Americans’ Global Warming Beliefs and Attitudes in April 2013
Report on climate change:Highlights
- Nearly two in three Americans (63%) believe global warming is happening. Relatively few – only 16 percent – believe it is not. However, since Fall 2012, the percentage of Americans who believe global warming is happening has dropped 7 points to 63%, likely influenced by the relatively cold winter of 2012-13 in the United States and an unusually cold March just before the survey was conducted.
- Those who believe global warming is happening are more certain of their convictions than those who do not. Of the 63% of Americans who believe global warming is happening, most say they are “very” (33%) or “extremely sure” (27%). By contrast, of the unconvinced, fewer are very (28%) or extremely sure of their view (18%).
- About half of Americans (49%) believe global warming – if it is happening – is caused mostly by human activities, a decrease of 5 points since Fall 2012, but similar to levels stretching back several years.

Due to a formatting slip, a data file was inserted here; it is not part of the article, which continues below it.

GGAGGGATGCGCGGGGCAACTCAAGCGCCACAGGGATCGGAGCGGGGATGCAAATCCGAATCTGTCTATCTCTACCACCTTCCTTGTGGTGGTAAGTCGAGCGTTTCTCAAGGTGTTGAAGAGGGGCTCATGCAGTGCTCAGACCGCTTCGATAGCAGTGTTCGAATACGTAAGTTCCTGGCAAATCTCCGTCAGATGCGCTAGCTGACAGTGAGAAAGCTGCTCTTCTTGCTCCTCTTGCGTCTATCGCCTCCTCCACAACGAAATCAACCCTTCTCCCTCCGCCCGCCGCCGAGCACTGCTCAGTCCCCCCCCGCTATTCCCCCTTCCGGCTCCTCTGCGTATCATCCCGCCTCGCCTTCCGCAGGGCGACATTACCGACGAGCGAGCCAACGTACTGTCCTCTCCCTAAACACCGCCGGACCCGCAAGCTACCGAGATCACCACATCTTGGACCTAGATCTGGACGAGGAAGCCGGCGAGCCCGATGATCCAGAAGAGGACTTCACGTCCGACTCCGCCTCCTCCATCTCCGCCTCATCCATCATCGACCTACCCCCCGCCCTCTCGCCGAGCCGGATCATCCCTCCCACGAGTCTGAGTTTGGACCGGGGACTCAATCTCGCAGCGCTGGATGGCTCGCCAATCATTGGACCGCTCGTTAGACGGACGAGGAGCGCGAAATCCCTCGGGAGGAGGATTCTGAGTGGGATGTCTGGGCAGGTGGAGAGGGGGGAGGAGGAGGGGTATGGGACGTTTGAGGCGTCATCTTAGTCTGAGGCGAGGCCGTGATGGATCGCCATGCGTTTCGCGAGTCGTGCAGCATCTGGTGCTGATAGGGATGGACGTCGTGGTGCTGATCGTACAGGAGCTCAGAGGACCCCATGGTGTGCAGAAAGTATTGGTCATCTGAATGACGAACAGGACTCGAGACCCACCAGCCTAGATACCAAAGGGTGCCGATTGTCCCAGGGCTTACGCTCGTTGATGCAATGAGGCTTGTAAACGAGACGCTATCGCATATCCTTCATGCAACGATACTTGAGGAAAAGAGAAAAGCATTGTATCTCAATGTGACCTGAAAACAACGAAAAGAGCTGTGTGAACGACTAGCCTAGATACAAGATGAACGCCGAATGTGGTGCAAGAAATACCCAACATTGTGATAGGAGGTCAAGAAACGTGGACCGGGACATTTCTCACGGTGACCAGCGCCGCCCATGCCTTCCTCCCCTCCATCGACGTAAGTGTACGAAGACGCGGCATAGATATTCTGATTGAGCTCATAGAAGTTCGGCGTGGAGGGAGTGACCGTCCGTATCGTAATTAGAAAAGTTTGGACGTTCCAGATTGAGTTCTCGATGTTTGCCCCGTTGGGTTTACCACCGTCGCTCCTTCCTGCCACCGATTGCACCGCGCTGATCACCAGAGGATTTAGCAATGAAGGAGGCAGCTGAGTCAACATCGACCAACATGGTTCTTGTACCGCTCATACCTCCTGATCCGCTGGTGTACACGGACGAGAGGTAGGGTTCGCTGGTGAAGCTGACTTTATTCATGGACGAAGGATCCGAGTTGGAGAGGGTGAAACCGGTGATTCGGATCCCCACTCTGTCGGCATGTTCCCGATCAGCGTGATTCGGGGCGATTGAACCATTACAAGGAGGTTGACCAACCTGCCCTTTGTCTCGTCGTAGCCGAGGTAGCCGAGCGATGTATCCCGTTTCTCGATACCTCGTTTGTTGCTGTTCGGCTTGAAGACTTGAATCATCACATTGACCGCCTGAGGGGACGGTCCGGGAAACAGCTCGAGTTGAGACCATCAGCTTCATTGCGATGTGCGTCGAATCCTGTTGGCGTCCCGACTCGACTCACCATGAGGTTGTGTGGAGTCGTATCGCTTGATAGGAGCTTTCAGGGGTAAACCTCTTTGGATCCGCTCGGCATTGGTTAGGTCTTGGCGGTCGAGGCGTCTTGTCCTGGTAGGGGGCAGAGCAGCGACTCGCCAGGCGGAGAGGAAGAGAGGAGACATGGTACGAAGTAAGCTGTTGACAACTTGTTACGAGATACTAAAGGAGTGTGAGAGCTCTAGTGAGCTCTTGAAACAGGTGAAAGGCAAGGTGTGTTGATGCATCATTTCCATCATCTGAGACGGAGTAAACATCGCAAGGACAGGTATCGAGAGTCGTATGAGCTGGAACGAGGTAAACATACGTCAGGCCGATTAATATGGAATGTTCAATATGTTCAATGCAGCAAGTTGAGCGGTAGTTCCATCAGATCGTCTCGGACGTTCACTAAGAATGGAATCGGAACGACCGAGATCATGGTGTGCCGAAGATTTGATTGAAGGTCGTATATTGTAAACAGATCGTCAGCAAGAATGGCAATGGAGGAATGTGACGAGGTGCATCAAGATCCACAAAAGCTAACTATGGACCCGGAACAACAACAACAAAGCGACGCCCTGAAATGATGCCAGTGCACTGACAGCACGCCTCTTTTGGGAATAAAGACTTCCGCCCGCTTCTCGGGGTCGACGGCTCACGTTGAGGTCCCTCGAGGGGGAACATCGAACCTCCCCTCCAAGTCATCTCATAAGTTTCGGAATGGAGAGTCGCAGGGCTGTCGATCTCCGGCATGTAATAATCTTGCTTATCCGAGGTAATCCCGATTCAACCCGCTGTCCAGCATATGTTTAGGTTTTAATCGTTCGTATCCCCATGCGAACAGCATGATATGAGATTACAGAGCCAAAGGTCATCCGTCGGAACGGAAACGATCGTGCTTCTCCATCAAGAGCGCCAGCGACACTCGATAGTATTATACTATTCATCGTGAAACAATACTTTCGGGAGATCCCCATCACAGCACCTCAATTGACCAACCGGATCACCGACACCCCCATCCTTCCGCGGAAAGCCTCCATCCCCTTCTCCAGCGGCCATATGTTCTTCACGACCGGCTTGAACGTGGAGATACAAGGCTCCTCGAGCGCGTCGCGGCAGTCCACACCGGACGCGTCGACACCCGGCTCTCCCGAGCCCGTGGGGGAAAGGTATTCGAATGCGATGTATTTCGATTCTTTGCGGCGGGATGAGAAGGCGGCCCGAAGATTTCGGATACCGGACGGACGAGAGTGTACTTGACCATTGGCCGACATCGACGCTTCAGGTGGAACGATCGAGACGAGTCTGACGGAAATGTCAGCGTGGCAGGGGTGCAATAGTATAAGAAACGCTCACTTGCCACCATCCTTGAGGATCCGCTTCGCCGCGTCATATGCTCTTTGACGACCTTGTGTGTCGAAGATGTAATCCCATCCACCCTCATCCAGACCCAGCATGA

- More Americans believe that “most scientists think global warming is happening than believe there is widespread disagreement among scientists (42% versus 33%, respectively).
- About half of Americans (51%) say they are “somewhat” or “very worried” about global warming, a 7 percentage-point decline in worry since Fall 2012.
- At least four out of ten Americans say global warming will harm people in their community (45%), their family (44%), or themselves (42%).
- Global warming is also perceived as a threat to people in developing countries (55%, down 9 points since September 2012, but similar to March 2012), in other modern industrialized countries (53%, down 4 points since September, but up 4 points since March 2012), and in the United States (52%, down 5 points since September, but up 6 points since March 2012).
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